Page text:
Concerning costs and delivery time, sea transport from the majority of China’s seaports to Hamburg port in Germany takes about 40 days and costs $2,200 per TEU. Rail transport takes 10 to 14 days and costs $4,500 per TEU.

Similar rates are charged by transport companies from other busy destinations on the Asia-Pacific-Europe route, such as Shanghai-Rotterdam and selected others.

Concerning air transport, rates are $2 to $5.30 per kilogram (about $0.90 to $2.40 per pound), which  converts to about double the cost per TEU via rail container cargo transport. However, air transport is very quick: 10 to 12 hours for most destinations.

High tariffs remain one of the major obstacles to China-to-Europe via Russian rail container cargo transit.

With the above in mind, China’s shippers have already asked Russia’s RZD officials to reduce tariffs, and in return China’s officials have promised substantial higher cargo volume. So far, however, Russia’s officials have rejected the tariff reduction request.

Russia Federation Deputy Minister of Transport Alan Lushnikov believes the current rail container cargo tariffs through Russia are quite competitive and shippers are ready to pay a higher price. According to him, a tariff reduction is economically unreasonable, since the Russian government funds the development of the country's railway infrastructure at the expense of the federal budget.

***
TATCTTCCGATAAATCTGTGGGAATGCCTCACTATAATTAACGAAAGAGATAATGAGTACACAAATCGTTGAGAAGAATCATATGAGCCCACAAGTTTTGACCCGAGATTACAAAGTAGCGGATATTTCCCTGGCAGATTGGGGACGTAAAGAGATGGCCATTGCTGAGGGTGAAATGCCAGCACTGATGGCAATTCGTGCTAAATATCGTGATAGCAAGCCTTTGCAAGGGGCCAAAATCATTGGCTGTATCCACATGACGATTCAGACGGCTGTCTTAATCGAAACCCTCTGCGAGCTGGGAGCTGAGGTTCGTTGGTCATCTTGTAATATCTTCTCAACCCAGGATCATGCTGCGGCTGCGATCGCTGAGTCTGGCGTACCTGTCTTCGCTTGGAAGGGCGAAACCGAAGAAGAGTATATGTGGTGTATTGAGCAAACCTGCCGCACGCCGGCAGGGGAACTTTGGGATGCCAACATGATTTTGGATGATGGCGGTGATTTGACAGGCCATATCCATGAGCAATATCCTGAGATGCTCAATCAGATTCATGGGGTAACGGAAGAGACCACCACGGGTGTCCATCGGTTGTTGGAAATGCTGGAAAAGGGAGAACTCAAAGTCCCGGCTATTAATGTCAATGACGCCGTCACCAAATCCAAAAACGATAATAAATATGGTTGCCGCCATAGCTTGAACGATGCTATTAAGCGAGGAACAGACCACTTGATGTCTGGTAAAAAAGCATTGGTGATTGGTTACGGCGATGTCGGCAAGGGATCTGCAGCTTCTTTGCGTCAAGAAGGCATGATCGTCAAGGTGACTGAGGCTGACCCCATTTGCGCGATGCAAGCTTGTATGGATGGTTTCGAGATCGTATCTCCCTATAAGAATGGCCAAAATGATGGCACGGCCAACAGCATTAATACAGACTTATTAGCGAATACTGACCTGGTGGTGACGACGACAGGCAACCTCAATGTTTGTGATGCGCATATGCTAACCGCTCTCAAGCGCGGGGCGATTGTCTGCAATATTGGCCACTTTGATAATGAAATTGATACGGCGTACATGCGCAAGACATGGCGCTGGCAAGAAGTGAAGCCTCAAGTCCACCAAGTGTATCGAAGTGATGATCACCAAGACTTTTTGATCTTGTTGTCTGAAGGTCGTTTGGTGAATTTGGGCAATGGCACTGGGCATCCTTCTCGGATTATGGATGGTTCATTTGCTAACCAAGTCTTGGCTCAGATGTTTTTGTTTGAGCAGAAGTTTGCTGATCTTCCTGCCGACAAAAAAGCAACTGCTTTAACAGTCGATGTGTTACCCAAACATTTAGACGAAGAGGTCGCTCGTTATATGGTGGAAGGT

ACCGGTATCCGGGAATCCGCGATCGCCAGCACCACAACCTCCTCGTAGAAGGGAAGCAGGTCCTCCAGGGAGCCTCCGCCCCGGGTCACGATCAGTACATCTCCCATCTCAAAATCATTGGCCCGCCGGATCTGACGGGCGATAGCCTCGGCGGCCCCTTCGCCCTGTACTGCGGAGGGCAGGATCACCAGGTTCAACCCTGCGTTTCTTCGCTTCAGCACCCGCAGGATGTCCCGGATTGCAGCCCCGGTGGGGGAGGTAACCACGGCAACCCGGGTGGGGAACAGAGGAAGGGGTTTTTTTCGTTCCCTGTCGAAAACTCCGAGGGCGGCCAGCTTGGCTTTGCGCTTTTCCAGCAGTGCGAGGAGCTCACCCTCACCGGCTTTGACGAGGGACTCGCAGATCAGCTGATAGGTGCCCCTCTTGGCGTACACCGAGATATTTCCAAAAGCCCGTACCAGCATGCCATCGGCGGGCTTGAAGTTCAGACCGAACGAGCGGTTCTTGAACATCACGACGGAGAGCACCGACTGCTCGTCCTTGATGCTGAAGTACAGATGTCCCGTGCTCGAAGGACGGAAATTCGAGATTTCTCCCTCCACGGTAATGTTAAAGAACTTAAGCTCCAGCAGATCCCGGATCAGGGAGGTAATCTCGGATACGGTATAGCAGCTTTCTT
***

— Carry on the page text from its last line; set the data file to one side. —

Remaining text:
The Russian government believes the high price for rail container cargo transit is justified, as there is an imbalance between freight flows from China to Europe, with lower volume on the backhaul. (Some shippers and transport companies argue that when the backhaul, Europe to China, features loaded containers, rail companies will be able to lower tariffs.)  According to state analysts, only a few categories of cargo are suitable for China-to-Europe surface transportation: those sectors for which the speed is important — luxury clothing, auto parts, aluminum, and selected other items.

Contact Eugene Gerden at